Archive for June, 2016

Factory Idle: Clog

I keep thinking “Tonight, I’m going to pay minimal attention to Factory Idle and resume playing Munch’s Oddysee“, and I keep spending all my gaming time on Factory Idle anyway. It’s just a more interesting game! This is largely because Munch’s Oddysee wears every aspect of its gameplay on its sleeve, while in Factory Idle, I keep discovering non-obvious twists.

The latest revelation came in with bullet makers. These are devices that, in their default state, periodically use 3 steel and 2 explosives to produce 2 bullets. The novel thing about them is that they’re exactly 1 tile in size. Most things are 2×2 or larger, except buyers, which tend to be skinny — 2×1 for a coal buyer, 1×3 for oil. My first thought about the smaller size was that it would be a tremendous convenience, because most of my struggles with the factory layout were about fitting things into small spaces. But a 1×1 building has only four units of edge, which greatly constrains the placement of conveyor belts. In particular, I try to keep my inputs separated, because mixing multiple items on a single belt tends to create clogs whenever production isn’t perfectly balanced. Well, if the steel and the explosives are on different feeds, the inputs and output from a bullet maker use up all but one side. This makes it no less tricky to place than a larger item.

In fact, as I upgrade production, I’m starting to have input/output problems all around. Each belt can only convey one item per tick, so if a building produces items faster than that, it needs multiple output belts to carry it all. This eats into the space you want to use for buildings. One thing I’ve been doing to mitigate this: where possible, criss-cross the belts. Belts can meet at right angles without affecting each other. I had avoided doing this at first, because the result was ugly, and made the flow of items less comprehensible. But now, I see it as a way of getting two beltsworth of conveyance out of a single tile.

Idles and Arms

The first thing your factories produce in Factory Idle is iron. An iron factory is the simplest sort possible, having only three components: one to buy ore, one to process it into iron, and one to sell it. After sufficient research, you get access to steel, which has two ingredients, which have to be kept in the right ratio for optimal production. The next step in complexity is plastics, followed by electronics. That’s as far as I’ve gotten, but I can already see the next stage in the research menu. It’s called “gun parts”.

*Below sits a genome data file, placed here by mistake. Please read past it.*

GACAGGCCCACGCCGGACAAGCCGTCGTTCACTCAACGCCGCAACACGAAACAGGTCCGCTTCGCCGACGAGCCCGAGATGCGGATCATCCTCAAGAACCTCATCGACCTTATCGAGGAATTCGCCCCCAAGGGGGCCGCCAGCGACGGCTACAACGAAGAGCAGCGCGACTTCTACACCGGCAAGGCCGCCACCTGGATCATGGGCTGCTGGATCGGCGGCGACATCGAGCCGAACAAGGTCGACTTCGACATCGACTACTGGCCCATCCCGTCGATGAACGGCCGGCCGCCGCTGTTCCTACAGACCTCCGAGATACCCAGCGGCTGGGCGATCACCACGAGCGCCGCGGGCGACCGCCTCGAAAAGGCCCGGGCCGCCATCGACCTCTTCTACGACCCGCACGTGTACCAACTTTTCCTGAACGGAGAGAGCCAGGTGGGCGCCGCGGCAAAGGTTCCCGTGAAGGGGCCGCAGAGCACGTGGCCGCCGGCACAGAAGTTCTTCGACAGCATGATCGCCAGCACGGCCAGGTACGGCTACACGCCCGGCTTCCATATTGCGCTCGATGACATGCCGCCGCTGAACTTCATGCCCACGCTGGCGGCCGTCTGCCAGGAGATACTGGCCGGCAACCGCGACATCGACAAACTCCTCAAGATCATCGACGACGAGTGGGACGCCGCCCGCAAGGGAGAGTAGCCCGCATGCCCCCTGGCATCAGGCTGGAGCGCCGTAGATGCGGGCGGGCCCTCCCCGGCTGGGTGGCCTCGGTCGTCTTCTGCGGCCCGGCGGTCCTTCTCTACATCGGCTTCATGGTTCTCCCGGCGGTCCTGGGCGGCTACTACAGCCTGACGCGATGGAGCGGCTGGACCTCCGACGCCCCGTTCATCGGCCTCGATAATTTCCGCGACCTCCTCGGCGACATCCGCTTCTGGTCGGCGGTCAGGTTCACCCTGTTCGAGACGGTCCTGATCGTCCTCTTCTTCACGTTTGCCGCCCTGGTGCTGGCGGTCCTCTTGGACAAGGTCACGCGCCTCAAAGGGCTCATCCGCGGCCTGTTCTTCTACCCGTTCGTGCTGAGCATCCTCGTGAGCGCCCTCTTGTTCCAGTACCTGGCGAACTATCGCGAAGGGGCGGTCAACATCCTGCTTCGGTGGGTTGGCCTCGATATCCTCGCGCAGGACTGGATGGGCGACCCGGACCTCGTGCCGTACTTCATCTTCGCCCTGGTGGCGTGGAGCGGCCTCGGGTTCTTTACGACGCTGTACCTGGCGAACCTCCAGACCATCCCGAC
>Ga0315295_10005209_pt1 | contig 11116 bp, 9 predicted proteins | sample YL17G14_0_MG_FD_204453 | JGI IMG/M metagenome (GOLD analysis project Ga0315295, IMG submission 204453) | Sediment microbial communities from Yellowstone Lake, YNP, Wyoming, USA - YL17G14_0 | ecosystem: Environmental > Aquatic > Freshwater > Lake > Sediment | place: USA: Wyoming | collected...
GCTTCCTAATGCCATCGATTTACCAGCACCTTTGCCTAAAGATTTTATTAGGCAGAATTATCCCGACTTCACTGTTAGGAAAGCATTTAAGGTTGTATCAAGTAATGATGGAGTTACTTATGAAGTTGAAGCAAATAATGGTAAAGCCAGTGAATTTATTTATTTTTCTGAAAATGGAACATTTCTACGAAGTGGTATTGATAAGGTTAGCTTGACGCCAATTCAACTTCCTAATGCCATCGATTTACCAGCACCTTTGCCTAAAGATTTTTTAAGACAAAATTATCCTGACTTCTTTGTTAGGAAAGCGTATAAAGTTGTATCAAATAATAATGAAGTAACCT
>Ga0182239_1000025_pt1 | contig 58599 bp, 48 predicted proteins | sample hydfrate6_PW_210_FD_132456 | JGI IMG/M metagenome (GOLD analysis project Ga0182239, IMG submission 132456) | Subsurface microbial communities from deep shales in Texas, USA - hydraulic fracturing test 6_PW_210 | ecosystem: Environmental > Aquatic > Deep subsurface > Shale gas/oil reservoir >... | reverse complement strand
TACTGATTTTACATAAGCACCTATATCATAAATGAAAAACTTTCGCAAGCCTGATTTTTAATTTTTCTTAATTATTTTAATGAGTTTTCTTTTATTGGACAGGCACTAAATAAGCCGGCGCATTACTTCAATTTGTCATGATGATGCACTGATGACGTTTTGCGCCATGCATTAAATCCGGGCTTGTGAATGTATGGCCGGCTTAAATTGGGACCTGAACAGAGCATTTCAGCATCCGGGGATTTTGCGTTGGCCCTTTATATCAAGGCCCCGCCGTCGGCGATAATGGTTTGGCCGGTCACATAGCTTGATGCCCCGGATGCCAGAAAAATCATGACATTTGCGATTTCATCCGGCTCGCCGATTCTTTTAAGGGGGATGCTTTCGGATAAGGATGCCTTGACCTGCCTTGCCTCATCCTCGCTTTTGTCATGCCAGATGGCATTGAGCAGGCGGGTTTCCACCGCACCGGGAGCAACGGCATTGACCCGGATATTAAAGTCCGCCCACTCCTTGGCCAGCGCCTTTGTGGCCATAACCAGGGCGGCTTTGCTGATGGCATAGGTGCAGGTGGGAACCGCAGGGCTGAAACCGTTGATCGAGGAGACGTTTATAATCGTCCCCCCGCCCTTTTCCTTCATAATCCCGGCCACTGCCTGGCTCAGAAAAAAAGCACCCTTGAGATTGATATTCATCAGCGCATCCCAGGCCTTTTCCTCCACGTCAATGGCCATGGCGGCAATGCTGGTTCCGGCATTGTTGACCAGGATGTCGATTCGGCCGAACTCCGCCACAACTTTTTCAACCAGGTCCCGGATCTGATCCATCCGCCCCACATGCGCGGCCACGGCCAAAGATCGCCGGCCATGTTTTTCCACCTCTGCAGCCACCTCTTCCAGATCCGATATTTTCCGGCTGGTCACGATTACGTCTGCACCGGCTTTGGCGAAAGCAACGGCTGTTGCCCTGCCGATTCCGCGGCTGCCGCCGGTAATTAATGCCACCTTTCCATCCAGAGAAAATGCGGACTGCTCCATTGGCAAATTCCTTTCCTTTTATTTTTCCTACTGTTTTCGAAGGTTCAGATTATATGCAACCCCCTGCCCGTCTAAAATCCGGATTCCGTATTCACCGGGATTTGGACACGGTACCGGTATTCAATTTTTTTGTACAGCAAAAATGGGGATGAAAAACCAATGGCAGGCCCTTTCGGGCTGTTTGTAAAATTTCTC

I assume that the gun parts can eventually be assembled into guns. Apparently there are rockets and tanks to come later. This is a sudden change in the character of what was previously a game about peaceful industry. Or is it? Possibly this is the point of the whole thing, that this is where industry inevitably leads: to the military-industrial complex. If so, this game is a cousin of Brenda Romero’s Train, aiming to shock the player with the realization of what you’ve been doing all along, and asking if you want to keep on doing it, if your desire to see numbers increase, together with the sunk cost of the time you’ve already spent playing, is strong enough to make you rationalize the fiction.

Alternately, maybe it’s just a matter of the developer thinking “Guns are cool” and not anticipating any negative reactions. And in fact there’s good reason to believe that: the cost of the areas I haven’t opened up yet indicate that there’s a lot of game left after this point, which I wouldn’t expect if I had already seen the whole point of the thing. Games in general are full of guns, after all, so why wouldn’t I expect them here? All I can say to that is that somehow we have this cultural idea that arms manufacturers are more suspect than soldiers, despite being parts of the same system.

Anyway, I really don’t know enough about the developer to interpret intention here. But I will note that Reactor Idle has something of a similar trajectory, starting with nice clean wind turbines and working its way up to thermonuclear reactors. That much is sort of given away by the title, though.

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